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City is kind of happy about pump track delay

Sault Ste. Marie City Council tonight okayed a plan to delay construction of a pump track planned for Esposito Park. But it's for a good reason, says city Commissioner of Community Services Nick Apostle.

Sault Ste. Marie City Council tonight okayed a plan to delay construction of a pump track planned for Esposito Park.

But it's for a good reason, says city Commissioner of Community Services Nick Apostle.

"We could actually see the project funded up to 50 percent if we are successful in an application to the Ontario Trillium Foundation," he said.

Which came as news he and private investors in the track were pumped about.

But, if the city and a group of local bicycle enthusiasts who have raised $75,000 toward construction of the pump track want to apply for an Ontario Trillium Grant Sault Ste. Marie is highly unlikely to see construction start on the track until summer 2016. 

Unless the city and the bicycle group want to pay for the whole project themselves - which they can.

The estimated cost of $250,000 was supposed to be funded by the city to the tune of $125,000 and by private investors who are in for $75,000.

Apostle also told councillors that Ontario Trillium Foundation staff have advised that, if construction on the pump track before the foundation releases its decisions on grants, the city will not be able to recoup its costs on the project and also, it's very unlikely the application would be considered.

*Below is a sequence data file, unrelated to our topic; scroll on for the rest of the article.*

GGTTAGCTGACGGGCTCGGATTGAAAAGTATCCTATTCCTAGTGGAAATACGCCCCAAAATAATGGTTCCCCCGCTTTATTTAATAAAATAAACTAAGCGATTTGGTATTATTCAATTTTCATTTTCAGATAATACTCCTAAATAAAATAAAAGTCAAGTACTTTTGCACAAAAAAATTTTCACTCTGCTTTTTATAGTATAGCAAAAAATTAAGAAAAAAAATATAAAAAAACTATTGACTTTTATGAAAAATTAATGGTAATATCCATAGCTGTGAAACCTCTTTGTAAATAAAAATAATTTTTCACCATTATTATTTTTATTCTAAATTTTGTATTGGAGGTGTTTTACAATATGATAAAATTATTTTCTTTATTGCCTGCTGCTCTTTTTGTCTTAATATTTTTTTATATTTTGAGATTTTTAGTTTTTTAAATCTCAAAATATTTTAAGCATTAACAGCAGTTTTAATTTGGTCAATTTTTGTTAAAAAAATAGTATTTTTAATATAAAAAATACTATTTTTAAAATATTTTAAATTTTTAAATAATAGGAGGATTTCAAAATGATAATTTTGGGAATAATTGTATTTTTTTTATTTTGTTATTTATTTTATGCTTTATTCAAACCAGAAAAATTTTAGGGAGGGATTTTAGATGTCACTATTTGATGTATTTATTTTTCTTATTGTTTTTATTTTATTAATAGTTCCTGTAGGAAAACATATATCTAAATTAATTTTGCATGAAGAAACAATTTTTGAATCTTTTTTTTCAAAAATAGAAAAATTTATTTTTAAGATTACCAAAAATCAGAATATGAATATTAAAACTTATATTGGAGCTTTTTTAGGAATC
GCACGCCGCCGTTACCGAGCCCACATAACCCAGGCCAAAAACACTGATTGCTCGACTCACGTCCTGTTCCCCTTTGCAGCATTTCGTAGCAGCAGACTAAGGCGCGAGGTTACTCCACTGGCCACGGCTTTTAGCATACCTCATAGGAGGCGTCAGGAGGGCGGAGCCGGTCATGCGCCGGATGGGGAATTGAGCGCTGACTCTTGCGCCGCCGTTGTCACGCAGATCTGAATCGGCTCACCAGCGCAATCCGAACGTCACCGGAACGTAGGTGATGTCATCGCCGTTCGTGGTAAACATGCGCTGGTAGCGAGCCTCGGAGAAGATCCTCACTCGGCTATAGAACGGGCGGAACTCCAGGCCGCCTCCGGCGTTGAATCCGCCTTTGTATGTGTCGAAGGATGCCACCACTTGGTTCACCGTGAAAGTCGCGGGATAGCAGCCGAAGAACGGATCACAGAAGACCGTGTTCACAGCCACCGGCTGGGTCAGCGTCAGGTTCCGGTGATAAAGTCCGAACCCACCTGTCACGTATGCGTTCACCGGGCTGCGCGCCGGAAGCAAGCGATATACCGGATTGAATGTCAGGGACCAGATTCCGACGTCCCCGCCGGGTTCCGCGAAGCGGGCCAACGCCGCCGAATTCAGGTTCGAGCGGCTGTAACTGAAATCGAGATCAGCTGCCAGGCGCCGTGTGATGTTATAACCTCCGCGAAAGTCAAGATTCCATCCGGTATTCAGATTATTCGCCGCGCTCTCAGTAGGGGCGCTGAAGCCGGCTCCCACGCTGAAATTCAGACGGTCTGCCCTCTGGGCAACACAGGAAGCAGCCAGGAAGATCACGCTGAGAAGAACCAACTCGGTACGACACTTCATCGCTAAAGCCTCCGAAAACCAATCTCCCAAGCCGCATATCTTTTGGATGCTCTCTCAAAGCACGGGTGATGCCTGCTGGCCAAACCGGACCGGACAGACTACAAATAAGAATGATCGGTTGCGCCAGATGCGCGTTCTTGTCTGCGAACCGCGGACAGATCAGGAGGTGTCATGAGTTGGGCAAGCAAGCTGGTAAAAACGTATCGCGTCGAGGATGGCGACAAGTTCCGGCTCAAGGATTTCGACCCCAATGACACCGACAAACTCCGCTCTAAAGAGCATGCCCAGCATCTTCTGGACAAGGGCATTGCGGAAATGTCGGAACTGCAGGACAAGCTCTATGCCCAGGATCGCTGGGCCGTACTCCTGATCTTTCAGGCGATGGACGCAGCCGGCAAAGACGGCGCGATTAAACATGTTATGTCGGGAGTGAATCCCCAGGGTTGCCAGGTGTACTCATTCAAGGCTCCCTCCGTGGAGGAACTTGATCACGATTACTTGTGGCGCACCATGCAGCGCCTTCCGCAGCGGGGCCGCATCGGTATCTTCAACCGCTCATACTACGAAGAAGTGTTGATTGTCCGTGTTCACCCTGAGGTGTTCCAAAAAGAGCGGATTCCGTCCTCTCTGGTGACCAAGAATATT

Planning for the pump track has been ongoing for about two years and construction on it was supposed to begin last summer.

Unfortunately, says Apostle, work that had to be done on the aqueduct under Esposito Park was considerably more involved than initially predicted so construction of the pump track was put off to this coming summer.  

But, In late 2014, the City of Sault Ste. Marie learned that the Ontario Trillium Foundation is revamping its entire grant application structure and not taking any applications until 2015, Apostle told city councillors at its meeting this evening. 

"I thought it was important to approach the private sector players to see if they were willing to wait," Apostle told councillors on Monday night.

The bicycle group is willing to wait and still have the $75,000 on the table.

"They thought it would be prudent to try to leverage as much funding for the project as possible," said Apostle.

"We expect the new application criteria and process to be released in late spring or early summer this year with approvals/denials being communicated in late summer or early fall," he said.

If the city is successful in its application for Ontario Trillium funding, any money it saves on the project could be placed in a contingency fund or used to offset the costs of other projects it wants to proceed with, suggested Apostle.

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Earlier SooToday coverage of this story